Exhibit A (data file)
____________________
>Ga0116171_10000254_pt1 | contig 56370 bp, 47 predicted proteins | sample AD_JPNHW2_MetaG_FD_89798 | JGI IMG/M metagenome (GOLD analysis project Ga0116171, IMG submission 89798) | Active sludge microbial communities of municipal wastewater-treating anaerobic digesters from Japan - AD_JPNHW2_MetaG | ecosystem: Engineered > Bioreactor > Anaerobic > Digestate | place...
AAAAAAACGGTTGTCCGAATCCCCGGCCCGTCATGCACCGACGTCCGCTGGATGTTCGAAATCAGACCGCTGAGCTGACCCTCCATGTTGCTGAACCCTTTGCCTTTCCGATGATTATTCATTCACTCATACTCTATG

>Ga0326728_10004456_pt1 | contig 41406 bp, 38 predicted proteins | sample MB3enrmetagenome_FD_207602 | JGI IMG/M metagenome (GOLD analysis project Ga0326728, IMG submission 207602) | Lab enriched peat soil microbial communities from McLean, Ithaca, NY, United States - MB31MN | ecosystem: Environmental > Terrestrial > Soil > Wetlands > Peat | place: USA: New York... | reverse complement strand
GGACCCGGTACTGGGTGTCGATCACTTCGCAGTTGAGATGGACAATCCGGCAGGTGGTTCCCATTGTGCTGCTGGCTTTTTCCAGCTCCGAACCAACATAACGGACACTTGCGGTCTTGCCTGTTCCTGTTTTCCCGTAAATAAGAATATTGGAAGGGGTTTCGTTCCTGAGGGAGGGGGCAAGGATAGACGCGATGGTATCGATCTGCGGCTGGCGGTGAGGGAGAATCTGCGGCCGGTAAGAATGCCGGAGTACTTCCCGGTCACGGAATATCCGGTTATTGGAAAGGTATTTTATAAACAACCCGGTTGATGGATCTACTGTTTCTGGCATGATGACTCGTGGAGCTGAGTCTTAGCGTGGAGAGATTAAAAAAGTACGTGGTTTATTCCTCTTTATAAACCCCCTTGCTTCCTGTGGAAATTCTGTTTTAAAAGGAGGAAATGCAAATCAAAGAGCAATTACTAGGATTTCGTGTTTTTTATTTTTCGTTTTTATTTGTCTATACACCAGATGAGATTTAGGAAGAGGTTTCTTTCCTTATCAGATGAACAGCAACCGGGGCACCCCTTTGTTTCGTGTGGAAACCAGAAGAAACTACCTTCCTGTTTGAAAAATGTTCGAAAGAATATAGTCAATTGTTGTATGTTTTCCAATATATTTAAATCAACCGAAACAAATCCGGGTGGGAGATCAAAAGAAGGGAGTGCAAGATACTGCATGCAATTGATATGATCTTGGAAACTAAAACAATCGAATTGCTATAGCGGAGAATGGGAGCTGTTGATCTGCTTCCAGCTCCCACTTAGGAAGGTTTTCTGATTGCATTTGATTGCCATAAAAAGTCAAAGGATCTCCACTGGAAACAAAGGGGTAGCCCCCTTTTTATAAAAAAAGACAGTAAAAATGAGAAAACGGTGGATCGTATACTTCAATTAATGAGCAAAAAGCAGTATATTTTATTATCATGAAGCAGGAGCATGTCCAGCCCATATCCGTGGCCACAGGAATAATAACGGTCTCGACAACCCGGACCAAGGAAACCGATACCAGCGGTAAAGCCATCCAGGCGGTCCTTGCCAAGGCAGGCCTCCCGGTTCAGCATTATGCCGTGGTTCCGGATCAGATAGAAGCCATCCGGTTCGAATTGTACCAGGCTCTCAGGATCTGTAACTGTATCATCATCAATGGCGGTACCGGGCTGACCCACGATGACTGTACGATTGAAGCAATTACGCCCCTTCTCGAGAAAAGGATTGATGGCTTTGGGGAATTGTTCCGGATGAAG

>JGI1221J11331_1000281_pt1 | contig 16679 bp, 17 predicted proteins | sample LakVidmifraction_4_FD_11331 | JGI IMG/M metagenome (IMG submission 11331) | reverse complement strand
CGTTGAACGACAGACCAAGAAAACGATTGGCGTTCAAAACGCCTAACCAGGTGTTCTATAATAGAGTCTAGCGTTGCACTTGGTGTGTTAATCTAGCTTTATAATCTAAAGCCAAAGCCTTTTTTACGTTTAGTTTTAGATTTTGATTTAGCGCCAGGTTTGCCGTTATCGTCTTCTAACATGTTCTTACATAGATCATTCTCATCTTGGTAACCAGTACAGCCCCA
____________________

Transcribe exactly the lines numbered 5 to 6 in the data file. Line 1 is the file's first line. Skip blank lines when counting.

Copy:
>JGI1221J11331_1000281_pt1 | contig 16679 bp, 17 predicted proteins | sample LakVidmifraction_4_FD_11331 | JGI IMG/M metagenome (IMG submission 11331) | reverse complement strand
CGTTGAACGACAGACCAAGAAAACGATTGGCGTTCAAAACGCCTAACCAGGTGTTCTATAATAGAGTCTAGCGTTGCACTTGGTGTGTTAATCTAGCTTTATAATCTAAAGCCAAAGCCTTTTTTACGTTTAGTTTTAGATTTTGATTTAGCGCCAGGTTTGCCGTTATCGTCTTCTAACATGTTCTTACATAGATCATTCTCATCTTGGTAACCAGTACAGCCCCA